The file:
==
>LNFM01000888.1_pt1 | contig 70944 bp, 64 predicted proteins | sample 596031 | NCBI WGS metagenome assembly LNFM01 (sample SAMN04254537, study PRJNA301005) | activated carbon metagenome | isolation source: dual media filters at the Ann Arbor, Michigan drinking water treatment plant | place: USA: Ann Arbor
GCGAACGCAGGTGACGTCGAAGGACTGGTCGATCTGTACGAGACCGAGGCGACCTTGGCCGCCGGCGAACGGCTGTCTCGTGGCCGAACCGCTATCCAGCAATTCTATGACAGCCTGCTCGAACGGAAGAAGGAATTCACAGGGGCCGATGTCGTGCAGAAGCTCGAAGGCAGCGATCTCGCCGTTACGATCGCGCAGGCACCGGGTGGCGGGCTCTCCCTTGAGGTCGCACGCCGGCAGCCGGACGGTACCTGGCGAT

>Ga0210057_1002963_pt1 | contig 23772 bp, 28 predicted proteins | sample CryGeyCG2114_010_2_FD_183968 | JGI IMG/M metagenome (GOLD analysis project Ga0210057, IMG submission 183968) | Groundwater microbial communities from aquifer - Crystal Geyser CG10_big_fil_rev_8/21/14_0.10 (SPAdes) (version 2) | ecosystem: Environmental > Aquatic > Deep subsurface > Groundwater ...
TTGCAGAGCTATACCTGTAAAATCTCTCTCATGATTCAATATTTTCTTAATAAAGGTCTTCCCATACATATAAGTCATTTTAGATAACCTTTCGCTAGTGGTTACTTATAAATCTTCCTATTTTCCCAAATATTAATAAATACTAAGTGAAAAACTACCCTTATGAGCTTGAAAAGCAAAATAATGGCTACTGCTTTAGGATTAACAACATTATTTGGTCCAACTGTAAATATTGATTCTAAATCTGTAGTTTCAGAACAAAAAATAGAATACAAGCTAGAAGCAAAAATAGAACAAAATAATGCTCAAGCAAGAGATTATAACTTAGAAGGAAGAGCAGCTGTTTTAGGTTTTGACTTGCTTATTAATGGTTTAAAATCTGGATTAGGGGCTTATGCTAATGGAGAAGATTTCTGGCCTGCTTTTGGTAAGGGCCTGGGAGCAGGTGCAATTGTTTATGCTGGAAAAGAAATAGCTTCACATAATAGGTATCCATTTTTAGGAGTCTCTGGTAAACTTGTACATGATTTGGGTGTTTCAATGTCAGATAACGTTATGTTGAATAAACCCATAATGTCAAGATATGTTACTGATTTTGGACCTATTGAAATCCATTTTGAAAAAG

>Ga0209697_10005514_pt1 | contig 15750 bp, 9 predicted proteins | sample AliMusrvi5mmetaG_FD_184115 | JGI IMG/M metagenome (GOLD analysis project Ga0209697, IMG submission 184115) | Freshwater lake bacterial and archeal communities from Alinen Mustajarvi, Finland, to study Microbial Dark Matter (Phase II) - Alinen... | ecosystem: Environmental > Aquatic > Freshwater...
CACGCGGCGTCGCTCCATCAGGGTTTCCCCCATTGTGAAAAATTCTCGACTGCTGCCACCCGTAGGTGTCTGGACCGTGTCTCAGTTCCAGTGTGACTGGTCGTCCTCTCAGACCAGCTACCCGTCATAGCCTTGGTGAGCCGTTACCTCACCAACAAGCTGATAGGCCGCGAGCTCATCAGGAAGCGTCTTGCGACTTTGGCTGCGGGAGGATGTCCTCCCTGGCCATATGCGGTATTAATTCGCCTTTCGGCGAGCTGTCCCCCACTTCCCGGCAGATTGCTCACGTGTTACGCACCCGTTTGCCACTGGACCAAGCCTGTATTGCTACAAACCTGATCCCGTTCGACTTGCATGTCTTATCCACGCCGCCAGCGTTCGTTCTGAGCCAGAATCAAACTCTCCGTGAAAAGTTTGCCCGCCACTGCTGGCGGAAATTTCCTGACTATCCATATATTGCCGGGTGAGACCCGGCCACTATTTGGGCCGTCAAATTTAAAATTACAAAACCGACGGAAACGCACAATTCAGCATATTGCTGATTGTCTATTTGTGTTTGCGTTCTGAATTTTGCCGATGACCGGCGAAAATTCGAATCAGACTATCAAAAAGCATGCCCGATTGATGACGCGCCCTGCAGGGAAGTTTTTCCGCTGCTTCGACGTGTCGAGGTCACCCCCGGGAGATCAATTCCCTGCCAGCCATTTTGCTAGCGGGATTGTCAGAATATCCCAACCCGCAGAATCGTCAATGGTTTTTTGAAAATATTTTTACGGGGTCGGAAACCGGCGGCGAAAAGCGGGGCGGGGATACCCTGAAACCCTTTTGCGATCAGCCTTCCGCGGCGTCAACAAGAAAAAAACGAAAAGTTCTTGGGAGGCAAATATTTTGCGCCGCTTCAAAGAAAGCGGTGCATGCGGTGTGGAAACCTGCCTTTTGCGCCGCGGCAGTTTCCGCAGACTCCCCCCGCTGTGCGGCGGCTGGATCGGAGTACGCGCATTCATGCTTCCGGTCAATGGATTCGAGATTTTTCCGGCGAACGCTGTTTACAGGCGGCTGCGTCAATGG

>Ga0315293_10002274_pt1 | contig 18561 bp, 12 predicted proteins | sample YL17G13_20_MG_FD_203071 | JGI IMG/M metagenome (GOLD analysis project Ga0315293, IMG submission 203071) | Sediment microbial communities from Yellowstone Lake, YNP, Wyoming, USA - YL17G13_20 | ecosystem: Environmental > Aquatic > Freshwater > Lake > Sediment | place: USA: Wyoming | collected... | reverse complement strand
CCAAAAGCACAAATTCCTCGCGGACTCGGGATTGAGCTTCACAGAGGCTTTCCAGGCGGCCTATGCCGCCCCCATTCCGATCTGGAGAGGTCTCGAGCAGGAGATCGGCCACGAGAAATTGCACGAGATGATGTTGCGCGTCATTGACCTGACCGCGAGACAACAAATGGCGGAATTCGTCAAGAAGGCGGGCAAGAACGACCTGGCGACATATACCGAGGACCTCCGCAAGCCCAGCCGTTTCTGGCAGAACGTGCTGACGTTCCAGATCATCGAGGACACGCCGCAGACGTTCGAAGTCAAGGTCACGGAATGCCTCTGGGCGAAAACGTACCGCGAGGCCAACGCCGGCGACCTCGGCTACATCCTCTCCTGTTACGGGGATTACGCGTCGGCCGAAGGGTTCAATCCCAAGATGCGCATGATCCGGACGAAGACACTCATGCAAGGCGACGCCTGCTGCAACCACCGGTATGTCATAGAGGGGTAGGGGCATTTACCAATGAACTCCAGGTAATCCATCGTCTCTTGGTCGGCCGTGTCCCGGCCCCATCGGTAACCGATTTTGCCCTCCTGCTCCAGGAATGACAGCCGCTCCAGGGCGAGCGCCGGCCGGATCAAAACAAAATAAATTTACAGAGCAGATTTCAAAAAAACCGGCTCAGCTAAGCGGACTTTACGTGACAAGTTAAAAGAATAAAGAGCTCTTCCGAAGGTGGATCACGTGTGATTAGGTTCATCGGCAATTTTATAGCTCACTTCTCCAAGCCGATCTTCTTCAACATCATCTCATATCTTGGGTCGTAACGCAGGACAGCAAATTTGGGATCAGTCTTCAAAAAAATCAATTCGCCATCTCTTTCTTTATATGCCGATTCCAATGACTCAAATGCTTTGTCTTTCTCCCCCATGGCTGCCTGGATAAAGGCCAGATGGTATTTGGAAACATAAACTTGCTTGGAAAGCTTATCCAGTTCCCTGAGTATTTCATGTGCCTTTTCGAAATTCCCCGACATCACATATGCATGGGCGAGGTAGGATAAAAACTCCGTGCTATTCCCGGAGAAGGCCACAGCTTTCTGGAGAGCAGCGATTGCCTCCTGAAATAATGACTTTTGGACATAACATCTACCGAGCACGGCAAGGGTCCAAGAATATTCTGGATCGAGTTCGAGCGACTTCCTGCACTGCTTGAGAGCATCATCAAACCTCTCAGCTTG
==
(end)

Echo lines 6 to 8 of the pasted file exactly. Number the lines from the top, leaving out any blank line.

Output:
CACGCGGCGTCGCTCCATCAGGGTTTCCCCCATTGTGAAAAATTCTCGACTGCTGCCACCCGTAGGTGTCTGGACCGTGTCTCAGTTCCAGTGTGACTGGTCGTCCTCTCAGACCAGCTACCCGTCATAGCCTTGGTGAGCCGTTACCTCACCAACAAGCTGATAGGCCGCGAGCTCATCAGGAAGCGTCTTGCGACTTTGGCTGCGGGAGGATGTCCTCCCTGGCCATATGCGGTATTAATTCGCCTTTCGGCGAGCTGTCCCCCACTTCCCGGCAGATTGCTCACGTGTTACGCACCCGTTTGCCACTGGACCAAGCCTGTATTGCTACAAACCTGATCCCGTTCGACTTGCATGTCTTATCCACGCCGCCAGCGTTCGTTCTGAGCCAGAATCAAACTCTCCGTGAAAAGTTTGCCCGCCACTGCTGGCGGAAATTTCCTGACTATCCATATATTGCCGGGTGAGACCCGGCCACTATTTGGGCCGTCAAATTTAAAATTACAAAACCGACGGAAACGCACAATTCAGCATATTGCTGATTGTCTATTTGTGTTTGCGTTCTGAATTTTGCCGATGACCGGCGAAAATTCGAATCAGACTATCAAAAAGCATGCCCGATTGATGACGCGCCCTGCAGGGAAGTTTTTCCGCTGCTTCGACGTGTCGAGGTCACCCCCGGGAGATCAATTCCCTGCCAGCCATTTTGCTAGCGGGATTGTCAGAATATCCCAACCCGCAGAATCGTCAATGGTTTTTTGAAAATATTTTTACGGGGTCGGAAACCGGCGGCGAAAAGCGGGGCGGGGATACCCTGAAACCCTTTTGCGATCAGCCTTCCGCGGCGTCAACAAGAAAAAAACGAAAAGTTCTTGGGAGGCAAATATTTTGCGCCGCTTCAAAGAAAGCGGTGCATGCGGTGTGGAAACCTGCCTTTTGCGCCGCGGCAGTTTCCGCAGACTCCCCCCGCTGTGCGGCGGCTGGATCGGAGTACGCGCATTCATGCTTCCGGTCAATGGATTCGAGATTTTTCCGGCGAACGCTGTTTACAGGCGGCTGCGTCAATGG

>Ga0315293_10002274_pt1 | contig 18561 bp, 12 predicted proteins | sample YL17G13_20_MG_FD_203071 | JGI IMG/M metagenome (GOLD analysis project Ga0315293, IMG submission 203071) | Sediment microbial communities from Yellowstone Lake, YNP, Wyoming, USA - YL17G13_20 | ecosystem: Environmental > Aquatic > Freshwater > Lake > Sediment | place: USA: Wyoming | collected... | reverse complement strand
CCAAAAGCACAAATTCCTCGCGGACTCGGGATTGAGCTTCACAGAGGCTTTCCAGGCGGCCTATGCCGCCCCCATTCCGATCTGGAGAGGTCTCGAGCAGGAGATCGGCCACGAGAAATTGCACGAGATGATGTTGCGCGTCATTGACCTGACCGCGAGACAACAAATGGCGGAATTCGTCAAGAAGGCGGGCAAGAACGACCTGGCGACATATACCGAGGACCTCCGCAAGCCCAGCCGTTTCTGGCAGAACGTGCTGACGTTCCAGATCATCGAGGACACGCCGCAGACGTTCGAAGTCAAGGTCACGGAATGCCTCTGGGCGAAAACGTACCGCGAGGCCAACGCCGGCGACCTCGGCTACATCCTCTCCTGTTACGGGGATTACGCGTCGGCCGAAGGGTTCAATCCCAAGATGCGCATGATCCGGACGAAGACACTCATGCAAGGCGACGCCTGCTGCAACCACCGGTATGTCATAGAGGGGTAGGGGCATTTACCAATGAACTCCAGGTAATCCATCGTCTCTTGGTCGGCCGTGTCCCGGCCCCATCGGTAACCGATTTTGCCCTCCTGCTCCAGGAATGACAGCCGCTCCAGGGCGAGCGCCGGCCGGATCAAAACAAAATAAATTTACAGAGCAGATTTCAAAAAAACCGGCTCAGCTAAGCGGACTTTACGTGACAAGTTAAAAGAATAAAGAGCTCTTCCGAAGGTGGATCACGTGTGATTAGGTTCATCGGCAATTTTATAGCTCACTTCTCCAAGCCGATCTTCTTCAACATCATCTCATATCTTGGGTCGTAACGCAGGACAGCAAATTTGGGATCAGTCTTCAAAAAAATCAATTCGCCATCTCTTTCTTTATATGCCGATTCCAATGACTCAAATGCTTTGTCTTTCTCCCCCATGGCTGCCTGGATAAAGGCCAGATGGTATTTGGAAACATAAACTTGCTTGGAAAGCTTATCCAGTTCCCTGAGTATTTCATGTGCCTTTTCGAAATTCCCCGACATCACATATGCATGGGCGAGGTAGGATAAAAACTCCGTGCTATTCCCGGAGAAGGCCACAGCTTTCTGGAGAGCAGCGATTGCCTCCTGAAATAATGACTTTTGGACATAACATCTACCGAGCACGGCAAGGGTCCAAGAATATTCTGGATCGAGTTCGAGCGACTTCCTGCACTGCTTGAGAGCATCATCAAACCTCTCAGCTTG